Tonight, our dinner experience in Hualien was certainly on the opposite extreme, in a large hotel catering to Chinese tourists flocking in droves to see the Taroko Gorge (which we skipped today….oops), with a large, overpriced, mediocre dinner. That is, unless you are Chinese. Then, there were plenty of full bodied fish, googley eyed shrimp, various types of rice, and other strange and interesting items that we did not risk a taste of.

See the problem of the hotel, was location. Close to the ocean with a great view (sort of), near the harbour, and the cement factory BUT about 2.5 km to town center. And, although we do have a car, we decided the hassle of leaving the underground parking and driving around to find edible options or more likely nothing was outweighted by the sub-par buffet.

We managed to load up on fresh vegetables, fruit, ham and bland white rice, and just when I was getting excited to hit the dessert section, I realized there was ice cream!!! However, my dreams fell flat in two sad stages, first for a lack of anything chocolate (ice cream or pastry) anywhere in sight, and second, for Josh bringing to my attention the lack of sanitation necessary for each individual to scoop his/her own helping from the deep and delicious tub of ice creamy yum yum. So, adequately grossed out, I opted for a pastry that looked like chocolate, but turned out to be red BEAN! What a sad and horifying joke.

Anyway, happiness and sanity aside, let’s talk about how we arrived in the little city of Hualien. Along a VERY winding and slow road, through the mountains, behind tour buses, and other unpassable vehicles, at a very slow pace for several hours (I think 3 from Wulai). Not only was it not fast, but the scenery wasn’t so fantastic either, the most exciting parts were passing through the numberous old communist-era looking tunnels; dark, dingy, and sketchy, with a light every few hundred feet and power cables lining the inner walls about waste high. We relied almost entirely on the GPS (who remains unnamed because we aren’t fond of her “American English” voice for its harsh annoying tones and no particular accent, plus she doesn’t say the street names so she’s pretty much useless so she gets the “mute” treatment).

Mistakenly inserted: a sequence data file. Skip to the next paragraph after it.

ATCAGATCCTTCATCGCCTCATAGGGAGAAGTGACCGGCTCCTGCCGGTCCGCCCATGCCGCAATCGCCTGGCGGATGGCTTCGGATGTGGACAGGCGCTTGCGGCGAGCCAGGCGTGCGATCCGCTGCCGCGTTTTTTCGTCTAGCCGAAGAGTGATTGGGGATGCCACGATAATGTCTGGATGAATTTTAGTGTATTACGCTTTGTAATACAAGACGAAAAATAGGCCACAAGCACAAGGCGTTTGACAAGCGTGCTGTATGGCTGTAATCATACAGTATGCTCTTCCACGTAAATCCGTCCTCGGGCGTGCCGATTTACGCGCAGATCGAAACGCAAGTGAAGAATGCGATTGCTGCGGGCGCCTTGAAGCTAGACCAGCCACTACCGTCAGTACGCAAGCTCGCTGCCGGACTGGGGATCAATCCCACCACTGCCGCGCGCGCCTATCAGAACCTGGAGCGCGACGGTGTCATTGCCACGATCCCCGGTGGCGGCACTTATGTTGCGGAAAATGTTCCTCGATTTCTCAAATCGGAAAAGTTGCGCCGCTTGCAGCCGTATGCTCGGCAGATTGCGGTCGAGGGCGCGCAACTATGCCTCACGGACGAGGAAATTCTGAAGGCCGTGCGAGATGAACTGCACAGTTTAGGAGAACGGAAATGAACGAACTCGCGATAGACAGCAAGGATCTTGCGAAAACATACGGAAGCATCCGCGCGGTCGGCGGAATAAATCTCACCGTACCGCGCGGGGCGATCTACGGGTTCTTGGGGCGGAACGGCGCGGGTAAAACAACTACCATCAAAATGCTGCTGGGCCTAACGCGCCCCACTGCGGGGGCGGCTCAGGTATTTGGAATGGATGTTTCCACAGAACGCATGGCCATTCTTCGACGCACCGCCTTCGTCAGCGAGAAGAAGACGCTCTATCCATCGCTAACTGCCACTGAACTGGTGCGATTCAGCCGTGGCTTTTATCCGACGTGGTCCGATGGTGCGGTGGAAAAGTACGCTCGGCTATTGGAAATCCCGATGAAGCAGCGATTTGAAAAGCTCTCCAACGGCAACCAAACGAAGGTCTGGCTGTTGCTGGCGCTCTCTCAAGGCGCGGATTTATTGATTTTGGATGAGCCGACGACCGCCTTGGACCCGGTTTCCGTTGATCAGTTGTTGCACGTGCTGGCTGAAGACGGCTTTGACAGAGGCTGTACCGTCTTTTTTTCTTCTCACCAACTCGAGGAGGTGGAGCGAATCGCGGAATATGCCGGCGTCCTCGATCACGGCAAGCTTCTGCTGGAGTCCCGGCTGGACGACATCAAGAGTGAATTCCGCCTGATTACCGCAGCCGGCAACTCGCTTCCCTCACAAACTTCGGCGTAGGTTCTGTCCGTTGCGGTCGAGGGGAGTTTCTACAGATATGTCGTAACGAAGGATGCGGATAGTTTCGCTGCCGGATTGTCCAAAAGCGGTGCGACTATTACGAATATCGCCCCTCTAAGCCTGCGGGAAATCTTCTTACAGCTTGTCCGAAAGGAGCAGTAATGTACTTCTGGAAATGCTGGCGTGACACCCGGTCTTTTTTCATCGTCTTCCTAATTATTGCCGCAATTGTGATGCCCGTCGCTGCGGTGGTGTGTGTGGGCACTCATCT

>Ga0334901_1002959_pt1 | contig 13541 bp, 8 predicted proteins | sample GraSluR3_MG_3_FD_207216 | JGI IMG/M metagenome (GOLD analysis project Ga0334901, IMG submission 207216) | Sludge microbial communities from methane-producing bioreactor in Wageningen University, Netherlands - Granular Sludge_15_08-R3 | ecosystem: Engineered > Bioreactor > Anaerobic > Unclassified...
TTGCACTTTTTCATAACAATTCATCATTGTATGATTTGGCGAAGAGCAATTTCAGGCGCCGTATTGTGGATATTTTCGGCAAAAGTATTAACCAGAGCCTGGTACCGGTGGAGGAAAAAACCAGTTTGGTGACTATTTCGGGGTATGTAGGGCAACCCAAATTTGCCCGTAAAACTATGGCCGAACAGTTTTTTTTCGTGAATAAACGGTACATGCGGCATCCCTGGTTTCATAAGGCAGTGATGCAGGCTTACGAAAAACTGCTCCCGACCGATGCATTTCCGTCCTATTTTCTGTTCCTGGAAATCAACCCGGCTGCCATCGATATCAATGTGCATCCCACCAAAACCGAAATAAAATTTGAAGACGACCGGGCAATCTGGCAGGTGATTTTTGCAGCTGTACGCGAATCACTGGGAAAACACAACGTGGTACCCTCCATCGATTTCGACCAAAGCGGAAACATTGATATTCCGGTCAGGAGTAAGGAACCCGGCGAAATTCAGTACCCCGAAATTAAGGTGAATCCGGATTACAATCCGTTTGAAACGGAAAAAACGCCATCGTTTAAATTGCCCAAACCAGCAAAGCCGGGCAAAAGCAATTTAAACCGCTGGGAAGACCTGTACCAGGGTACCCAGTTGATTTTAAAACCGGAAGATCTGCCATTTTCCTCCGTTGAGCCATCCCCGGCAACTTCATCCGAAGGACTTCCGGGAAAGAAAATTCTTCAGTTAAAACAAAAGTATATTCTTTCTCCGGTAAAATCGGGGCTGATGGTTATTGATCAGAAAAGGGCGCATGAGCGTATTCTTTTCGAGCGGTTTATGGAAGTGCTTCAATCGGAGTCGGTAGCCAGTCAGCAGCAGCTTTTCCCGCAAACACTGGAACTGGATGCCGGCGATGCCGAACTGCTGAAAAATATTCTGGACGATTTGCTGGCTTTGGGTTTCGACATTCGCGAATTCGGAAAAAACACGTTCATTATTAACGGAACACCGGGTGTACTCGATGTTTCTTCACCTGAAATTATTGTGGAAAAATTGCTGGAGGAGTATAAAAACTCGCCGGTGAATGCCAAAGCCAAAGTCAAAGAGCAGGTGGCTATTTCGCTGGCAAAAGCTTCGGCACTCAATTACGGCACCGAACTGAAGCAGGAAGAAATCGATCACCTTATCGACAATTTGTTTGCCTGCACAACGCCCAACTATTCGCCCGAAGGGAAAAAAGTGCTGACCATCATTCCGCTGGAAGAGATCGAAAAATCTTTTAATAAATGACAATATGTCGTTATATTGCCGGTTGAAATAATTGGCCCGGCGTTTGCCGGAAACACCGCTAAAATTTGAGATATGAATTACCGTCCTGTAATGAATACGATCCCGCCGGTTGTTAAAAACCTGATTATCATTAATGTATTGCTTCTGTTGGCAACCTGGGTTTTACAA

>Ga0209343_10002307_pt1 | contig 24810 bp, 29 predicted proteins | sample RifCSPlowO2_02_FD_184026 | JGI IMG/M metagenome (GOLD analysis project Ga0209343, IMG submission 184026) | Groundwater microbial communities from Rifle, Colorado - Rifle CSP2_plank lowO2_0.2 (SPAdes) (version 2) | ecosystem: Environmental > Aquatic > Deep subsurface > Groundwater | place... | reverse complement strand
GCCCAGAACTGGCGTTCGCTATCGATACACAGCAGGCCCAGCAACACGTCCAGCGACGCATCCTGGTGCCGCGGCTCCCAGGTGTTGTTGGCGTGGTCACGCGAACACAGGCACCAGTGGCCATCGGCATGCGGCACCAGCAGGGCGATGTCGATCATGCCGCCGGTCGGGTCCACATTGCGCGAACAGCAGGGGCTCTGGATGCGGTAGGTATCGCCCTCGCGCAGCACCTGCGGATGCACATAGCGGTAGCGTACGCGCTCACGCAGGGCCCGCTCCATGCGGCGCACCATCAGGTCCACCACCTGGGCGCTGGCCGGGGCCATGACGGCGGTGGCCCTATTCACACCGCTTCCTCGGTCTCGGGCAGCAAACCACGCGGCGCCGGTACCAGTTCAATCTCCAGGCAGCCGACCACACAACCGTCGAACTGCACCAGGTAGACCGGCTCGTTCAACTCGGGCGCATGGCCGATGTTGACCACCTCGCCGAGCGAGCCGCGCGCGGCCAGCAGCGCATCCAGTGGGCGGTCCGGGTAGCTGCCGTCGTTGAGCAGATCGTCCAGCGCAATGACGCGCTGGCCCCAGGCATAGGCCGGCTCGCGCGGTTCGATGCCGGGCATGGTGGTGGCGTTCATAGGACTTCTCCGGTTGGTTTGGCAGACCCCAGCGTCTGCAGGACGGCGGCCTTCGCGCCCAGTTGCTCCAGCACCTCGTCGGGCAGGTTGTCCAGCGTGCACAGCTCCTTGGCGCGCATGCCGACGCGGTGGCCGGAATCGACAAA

Out in the day light though, there were all kinds of industrial ugliness to see, on both sides of the highway when things started to open up near the city. Things didn’t get much better once we arrived, but we found our hotel without GPS, instead, using “skyview” navigation (knowing the hotel was tall, we picked it out from the wrong direction destination GPS had shown).


The fancy pants foyer impressed us, but it seemed a little bit like something out of North Korea, set up lavishly, and for whom? It was strange to show up at a huge hotel, having it look like a ghost town until 5pm when the tour buses show up. At least we were wrong about that. The staff to guest ratio is actually more appropriate than we had concluded.

So, with little to do near by we snapped up the free bike rental opportunity that the hotel had to offer, and went for a cruise into town on the path system that lined the oceanside. Sounds pretty I know, and during our ride we could begin to appreciate the effort that they have made to try to beautify a sad little industrial town.

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Not sure if we’ll back track to the gorge tomorrow, or continue on down south to surfville…. only time and nightly internet research will tell.